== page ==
Distracted drivers, you have been warned 


N.J. Attorney General Christopher Porrino and the Division of Highway Traffic Safety announced last week that two months after unveiling a rebranded #77 program, designed to combat distracted driving, the state has received more than 1,000 calls reporting such drivers on state roadways.

The #77 program, first instituted in 1995 to combat aggressive driving, was expanded in April to deal with a significant increase in deaths on N.J. roads — 562 in 2015 to 603 in 2016 —  due in part to the burgeoning numbers of distracted drivers.

The new initiative opened up #77 to callers reporting drivers using cell phones or otherwise driving distracted. In addition, the State Police have sent letters, where possible, to those who were reported.

The letters note that using a hand-held cell phone to talk or text while operating a motor vehicle is illegal in N.J., warn that the recipients’ vehicles have been spotted being driven dangerously or by a distracted motorist and inform them of the penalties if caught by police: For the first offense, a fine of up to $400; second offense, up to $600; third, up to $800 and license suspension of 90 days and three points on your license.

Also: “If you or the driver of this car are involved in a crash that injures or kills someone else, and it is determined that you were in violation of this statute, you will face criminal charges and a significant prison sentence.”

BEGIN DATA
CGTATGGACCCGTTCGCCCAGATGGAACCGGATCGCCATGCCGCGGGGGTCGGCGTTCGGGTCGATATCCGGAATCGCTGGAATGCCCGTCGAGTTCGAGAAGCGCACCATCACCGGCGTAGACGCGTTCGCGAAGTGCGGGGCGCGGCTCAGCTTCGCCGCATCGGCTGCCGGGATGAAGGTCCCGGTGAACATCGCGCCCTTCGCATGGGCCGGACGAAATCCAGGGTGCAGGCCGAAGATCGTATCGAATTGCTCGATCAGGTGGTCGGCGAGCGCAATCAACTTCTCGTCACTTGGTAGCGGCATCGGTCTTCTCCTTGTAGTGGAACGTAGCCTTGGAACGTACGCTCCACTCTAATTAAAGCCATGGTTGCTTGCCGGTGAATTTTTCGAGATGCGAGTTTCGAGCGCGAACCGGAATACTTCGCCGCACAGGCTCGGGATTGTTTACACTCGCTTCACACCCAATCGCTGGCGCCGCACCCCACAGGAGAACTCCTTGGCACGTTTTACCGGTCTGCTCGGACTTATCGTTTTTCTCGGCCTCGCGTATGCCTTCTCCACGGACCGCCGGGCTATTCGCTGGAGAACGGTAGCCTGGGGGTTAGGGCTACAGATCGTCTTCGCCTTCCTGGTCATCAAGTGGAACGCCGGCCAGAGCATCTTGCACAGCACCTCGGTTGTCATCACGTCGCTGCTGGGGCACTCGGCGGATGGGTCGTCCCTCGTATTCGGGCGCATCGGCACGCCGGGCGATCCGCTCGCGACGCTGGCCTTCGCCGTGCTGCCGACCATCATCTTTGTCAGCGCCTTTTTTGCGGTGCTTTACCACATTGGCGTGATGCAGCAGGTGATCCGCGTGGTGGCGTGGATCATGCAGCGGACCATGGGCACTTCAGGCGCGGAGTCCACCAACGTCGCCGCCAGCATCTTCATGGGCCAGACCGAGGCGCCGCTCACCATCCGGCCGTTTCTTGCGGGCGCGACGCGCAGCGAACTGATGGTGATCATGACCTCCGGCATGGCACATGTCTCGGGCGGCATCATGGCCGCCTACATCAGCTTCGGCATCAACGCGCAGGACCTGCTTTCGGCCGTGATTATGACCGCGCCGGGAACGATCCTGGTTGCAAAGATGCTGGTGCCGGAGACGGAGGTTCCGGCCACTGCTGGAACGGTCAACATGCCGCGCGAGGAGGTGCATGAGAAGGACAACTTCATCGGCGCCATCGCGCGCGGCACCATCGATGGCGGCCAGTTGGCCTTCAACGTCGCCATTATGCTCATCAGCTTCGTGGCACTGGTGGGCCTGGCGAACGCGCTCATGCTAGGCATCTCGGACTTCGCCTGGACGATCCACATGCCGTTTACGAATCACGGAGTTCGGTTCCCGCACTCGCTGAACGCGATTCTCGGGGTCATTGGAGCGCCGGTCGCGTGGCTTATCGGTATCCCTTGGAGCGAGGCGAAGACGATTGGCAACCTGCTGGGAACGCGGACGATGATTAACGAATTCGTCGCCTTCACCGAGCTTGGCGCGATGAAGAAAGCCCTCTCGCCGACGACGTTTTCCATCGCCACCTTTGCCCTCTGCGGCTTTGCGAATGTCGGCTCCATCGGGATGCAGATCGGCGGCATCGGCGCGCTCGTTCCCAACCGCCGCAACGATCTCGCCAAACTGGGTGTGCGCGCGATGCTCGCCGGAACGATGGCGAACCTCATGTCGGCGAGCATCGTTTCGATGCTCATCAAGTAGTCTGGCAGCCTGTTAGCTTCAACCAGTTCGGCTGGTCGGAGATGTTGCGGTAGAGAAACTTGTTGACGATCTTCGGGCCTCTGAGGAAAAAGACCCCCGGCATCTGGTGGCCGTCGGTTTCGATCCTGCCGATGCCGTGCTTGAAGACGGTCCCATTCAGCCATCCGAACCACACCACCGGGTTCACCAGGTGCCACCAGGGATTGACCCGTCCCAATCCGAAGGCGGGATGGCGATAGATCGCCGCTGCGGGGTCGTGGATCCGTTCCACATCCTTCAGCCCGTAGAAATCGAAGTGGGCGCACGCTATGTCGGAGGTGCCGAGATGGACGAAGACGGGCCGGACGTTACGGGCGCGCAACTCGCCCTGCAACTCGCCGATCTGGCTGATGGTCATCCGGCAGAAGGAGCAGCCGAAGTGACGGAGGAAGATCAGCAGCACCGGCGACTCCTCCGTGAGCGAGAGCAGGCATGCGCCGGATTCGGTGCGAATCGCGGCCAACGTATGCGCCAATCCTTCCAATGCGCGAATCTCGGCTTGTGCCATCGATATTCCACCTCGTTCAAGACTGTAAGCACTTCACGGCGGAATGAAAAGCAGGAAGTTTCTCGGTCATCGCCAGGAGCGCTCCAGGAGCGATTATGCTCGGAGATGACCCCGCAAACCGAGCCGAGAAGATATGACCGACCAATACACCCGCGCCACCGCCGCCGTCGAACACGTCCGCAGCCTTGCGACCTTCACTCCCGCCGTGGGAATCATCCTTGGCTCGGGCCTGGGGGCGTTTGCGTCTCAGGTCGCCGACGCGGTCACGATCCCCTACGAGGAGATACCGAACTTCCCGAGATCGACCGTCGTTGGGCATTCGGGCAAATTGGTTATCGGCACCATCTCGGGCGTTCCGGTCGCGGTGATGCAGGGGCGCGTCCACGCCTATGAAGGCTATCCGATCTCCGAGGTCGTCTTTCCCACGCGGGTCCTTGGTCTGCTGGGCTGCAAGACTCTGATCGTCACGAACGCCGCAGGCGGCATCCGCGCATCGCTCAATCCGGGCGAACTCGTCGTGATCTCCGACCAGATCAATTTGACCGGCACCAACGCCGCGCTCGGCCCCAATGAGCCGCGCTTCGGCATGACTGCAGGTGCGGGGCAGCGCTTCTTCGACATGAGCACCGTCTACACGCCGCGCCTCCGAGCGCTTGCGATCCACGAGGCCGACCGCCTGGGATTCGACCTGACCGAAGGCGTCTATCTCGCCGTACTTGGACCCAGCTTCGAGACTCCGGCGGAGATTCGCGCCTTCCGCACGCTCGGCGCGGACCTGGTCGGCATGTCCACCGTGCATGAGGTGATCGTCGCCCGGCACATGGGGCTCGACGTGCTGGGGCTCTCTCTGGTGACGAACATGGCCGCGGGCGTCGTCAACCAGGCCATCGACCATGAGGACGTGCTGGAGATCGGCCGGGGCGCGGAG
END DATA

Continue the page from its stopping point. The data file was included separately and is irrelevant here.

As of June 6 — 1,071 calls had been received and 632 letters mailed.

“Reaching the 1,000-call mark within two months indicates how successful the program has been so far,” a statement from Porrino’s office noted.

In addition to the calls, the statewide crackdown, funded in part by National Highway Traffic Safety Administration grants, has resulted in 15,292 summonses for cell-phone use/texting and another 7,003 for careless driving.

Participating law enforcement agencies also issued 8,284 summonses for speeding and 7,343 for for seat-belt law violations.

The #77 calls are answered by the State Police and forwarded to the local police agency with jurisdiction, which in certain circumstances can respond to the call and, if the behavior is witnessed, issue a summons. If the license plate of the alleged dangerous driver is gathered, a letter detailing the time and place of the observed offense is sent to the vehicle owner’s home.

This does not mean that those who spot distracted drivers should text while driving themselves. Those making a report should pull over to make the call, use a hands-free device or have a passenger make the call. Pedestrians, of course, may call #77 as well.

Only report what you see when it is safe to do so.

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